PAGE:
What is Liquidity?

By Liquidity, we simply mean to refer to the money floating in the system that is available to all stakeholders of the markets viz.  Individuals, corporate entities and the government.

We know that liquidity is influenced by the demand and supply of money in the system.  RBI can either inject liquidity in the system or absorb the liquidity in the system. However there are three ways the liquidity can get affected.

  • Government Borrowings: Government is the biggest borrower in India. It borrows in the form of the securities to fund the deficit that arises when its income falls short of expenses.
  • Corporate Borrowings: Increased borrowings by the corporate sector to fund the Capital expenditures and short term credit needs can affect the liquidity of the system.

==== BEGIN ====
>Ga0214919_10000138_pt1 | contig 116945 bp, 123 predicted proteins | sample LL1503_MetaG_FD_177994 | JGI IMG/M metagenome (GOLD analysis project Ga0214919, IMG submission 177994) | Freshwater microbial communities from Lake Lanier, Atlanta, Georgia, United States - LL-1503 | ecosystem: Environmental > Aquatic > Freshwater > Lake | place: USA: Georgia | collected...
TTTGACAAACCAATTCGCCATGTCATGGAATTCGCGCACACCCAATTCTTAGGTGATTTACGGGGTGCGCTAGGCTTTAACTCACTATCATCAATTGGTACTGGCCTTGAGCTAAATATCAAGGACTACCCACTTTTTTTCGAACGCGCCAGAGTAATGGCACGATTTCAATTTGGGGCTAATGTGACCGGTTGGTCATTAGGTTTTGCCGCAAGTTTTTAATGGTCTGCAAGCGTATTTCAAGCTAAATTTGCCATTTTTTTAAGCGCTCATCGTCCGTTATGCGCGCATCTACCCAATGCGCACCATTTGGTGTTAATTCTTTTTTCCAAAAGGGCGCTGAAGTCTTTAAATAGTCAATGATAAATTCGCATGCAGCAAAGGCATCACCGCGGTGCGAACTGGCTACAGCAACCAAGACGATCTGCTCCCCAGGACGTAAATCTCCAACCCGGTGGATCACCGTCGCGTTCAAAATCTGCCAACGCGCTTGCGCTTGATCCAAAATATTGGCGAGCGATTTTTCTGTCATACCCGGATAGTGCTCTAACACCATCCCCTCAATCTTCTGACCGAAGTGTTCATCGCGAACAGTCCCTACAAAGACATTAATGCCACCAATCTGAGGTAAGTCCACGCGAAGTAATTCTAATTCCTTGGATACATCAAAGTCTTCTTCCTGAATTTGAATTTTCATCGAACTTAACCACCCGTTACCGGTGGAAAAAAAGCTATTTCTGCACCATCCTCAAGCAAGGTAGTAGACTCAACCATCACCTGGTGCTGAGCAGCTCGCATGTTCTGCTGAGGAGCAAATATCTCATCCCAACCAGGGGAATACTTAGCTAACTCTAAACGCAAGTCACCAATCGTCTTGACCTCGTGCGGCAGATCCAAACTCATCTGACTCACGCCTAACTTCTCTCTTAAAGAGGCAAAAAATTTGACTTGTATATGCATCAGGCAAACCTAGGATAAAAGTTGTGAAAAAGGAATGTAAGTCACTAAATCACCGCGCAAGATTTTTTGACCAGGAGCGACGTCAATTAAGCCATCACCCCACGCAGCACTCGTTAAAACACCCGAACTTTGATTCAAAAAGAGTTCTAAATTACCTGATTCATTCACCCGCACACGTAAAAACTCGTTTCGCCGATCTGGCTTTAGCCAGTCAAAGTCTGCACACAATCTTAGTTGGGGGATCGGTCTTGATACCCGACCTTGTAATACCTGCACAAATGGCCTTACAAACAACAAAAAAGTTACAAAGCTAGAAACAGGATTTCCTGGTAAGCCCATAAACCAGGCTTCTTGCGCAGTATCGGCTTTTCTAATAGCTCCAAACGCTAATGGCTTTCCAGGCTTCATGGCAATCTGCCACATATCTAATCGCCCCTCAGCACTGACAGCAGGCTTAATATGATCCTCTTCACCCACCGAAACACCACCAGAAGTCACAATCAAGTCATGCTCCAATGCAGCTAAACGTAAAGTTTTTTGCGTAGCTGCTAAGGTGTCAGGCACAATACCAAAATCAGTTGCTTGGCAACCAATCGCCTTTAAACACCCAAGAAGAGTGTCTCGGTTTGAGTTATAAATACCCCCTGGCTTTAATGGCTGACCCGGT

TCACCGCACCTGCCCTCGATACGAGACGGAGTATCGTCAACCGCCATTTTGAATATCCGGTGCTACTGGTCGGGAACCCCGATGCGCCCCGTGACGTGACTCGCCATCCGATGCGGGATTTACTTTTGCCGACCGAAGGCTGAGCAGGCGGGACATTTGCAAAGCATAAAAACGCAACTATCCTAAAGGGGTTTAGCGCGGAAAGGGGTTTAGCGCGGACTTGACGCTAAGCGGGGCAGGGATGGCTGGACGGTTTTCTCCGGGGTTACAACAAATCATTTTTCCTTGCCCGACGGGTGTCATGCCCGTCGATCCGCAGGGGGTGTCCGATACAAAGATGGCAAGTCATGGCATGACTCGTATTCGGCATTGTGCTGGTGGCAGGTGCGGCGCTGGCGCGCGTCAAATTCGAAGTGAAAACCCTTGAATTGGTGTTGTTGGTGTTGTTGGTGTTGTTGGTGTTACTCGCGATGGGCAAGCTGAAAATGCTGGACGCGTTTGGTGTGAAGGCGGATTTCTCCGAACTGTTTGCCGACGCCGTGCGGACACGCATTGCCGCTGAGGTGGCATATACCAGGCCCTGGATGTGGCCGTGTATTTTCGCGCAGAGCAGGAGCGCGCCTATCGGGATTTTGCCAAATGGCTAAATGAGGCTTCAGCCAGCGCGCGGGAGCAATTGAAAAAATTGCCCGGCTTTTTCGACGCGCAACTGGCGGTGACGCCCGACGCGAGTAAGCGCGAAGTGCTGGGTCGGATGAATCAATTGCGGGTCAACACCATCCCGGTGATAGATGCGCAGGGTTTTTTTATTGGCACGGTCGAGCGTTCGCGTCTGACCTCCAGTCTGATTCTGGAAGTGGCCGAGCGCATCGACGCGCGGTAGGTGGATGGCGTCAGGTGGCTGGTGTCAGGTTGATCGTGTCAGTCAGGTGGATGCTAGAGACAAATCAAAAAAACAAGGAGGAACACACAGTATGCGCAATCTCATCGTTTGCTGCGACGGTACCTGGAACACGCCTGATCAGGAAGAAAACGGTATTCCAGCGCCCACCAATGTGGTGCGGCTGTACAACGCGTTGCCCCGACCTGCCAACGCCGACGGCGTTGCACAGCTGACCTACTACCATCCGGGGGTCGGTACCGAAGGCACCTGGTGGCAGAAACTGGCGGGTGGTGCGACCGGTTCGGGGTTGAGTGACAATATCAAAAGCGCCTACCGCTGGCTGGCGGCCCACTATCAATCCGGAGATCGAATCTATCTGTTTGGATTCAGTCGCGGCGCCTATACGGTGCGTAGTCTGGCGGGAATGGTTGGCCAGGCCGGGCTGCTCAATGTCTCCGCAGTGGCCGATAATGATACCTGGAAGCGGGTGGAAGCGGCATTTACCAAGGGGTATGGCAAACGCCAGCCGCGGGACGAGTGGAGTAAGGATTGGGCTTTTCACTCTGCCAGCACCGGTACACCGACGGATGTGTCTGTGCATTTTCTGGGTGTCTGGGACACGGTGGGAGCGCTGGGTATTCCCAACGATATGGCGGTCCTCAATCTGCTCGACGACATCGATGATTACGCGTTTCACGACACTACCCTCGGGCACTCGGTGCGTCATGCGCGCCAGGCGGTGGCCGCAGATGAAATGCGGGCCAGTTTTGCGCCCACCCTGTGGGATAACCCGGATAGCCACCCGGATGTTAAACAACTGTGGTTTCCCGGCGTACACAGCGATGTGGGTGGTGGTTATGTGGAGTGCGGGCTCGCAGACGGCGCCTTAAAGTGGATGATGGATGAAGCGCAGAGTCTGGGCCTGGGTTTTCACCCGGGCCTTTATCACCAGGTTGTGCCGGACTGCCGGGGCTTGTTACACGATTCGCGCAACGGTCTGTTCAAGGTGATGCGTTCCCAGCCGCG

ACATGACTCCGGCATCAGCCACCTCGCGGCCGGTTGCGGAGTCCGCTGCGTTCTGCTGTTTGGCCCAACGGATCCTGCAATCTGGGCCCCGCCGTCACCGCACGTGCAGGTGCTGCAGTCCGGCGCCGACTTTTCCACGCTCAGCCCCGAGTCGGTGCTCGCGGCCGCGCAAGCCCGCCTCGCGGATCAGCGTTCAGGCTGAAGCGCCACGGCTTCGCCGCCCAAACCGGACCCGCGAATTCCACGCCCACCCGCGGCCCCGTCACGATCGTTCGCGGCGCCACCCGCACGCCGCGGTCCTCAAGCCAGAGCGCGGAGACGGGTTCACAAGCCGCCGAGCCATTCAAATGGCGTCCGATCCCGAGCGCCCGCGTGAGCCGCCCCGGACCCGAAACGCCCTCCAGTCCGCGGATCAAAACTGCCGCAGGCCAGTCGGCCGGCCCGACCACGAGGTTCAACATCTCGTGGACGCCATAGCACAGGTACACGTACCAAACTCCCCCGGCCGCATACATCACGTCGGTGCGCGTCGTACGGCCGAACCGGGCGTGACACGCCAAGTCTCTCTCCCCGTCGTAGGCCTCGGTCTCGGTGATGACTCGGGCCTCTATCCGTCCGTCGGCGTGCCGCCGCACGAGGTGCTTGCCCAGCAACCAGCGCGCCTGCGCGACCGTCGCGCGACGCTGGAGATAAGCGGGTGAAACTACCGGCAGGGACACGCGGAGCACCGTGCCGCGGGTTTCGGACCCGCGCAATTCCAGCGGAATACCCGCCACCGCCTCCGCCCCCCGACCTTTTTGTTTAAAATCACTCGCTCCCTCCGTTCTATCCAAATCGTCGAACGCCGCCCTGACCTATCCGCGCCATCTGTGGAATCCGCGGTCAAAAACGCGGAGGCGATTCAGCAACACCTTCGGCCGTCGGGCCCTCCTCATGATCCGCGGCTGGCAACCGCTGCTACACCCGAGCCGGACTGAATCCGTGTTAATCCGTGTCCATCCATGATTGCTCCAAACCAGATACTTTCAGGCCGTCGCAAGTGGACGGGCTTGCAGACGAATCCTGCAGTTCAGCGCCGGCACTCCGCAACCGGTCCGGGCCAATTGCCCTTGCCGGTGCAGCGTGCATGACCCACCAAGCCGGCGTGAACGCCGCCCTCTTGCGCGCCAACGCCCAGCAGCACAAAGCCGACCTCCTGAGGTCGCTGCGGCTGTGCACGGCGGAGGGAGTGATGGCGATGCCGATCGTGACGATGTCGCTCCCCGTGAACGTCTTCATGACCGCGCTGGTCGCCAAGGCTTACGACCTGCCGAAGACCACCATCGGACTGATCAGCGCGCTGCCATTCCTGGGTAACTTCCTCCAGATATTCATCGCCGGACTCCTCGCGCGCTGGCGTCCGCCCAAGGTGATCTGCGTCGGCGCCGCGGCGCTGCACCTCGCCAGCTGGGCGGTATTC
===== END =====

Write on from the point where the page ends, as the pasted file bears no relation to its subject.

• RBI Interference: RBI may reduce the availability of the rupee by buying rupee and selling a foreign currency such as the US dollar. This is primarily done to maintain the value of rupee. RBI can withdraw excess liquidity from the financial market also when it sees that assets prices are approaching towards a bubble situation.

As far as monetary policy is concerned, RBI uses the weapons of Repo Rate and Reverse Repo Rate for injection or absorption of liquidity that is consistent with the prevailing monetary policy stance. The repo rate (at which liquidity is injected) and reverse repo rate (at which liquidity is absorbed) under the Liquidity Adjustment Facility (LAF) have emerged as the main instruments for the Reserve Bank’s interest rate signalling in the Indian economy. The Repo Rate, Reverse Repo Rate, MSF, CRR and SLR are also known as Key Policy Indicators of the RBI.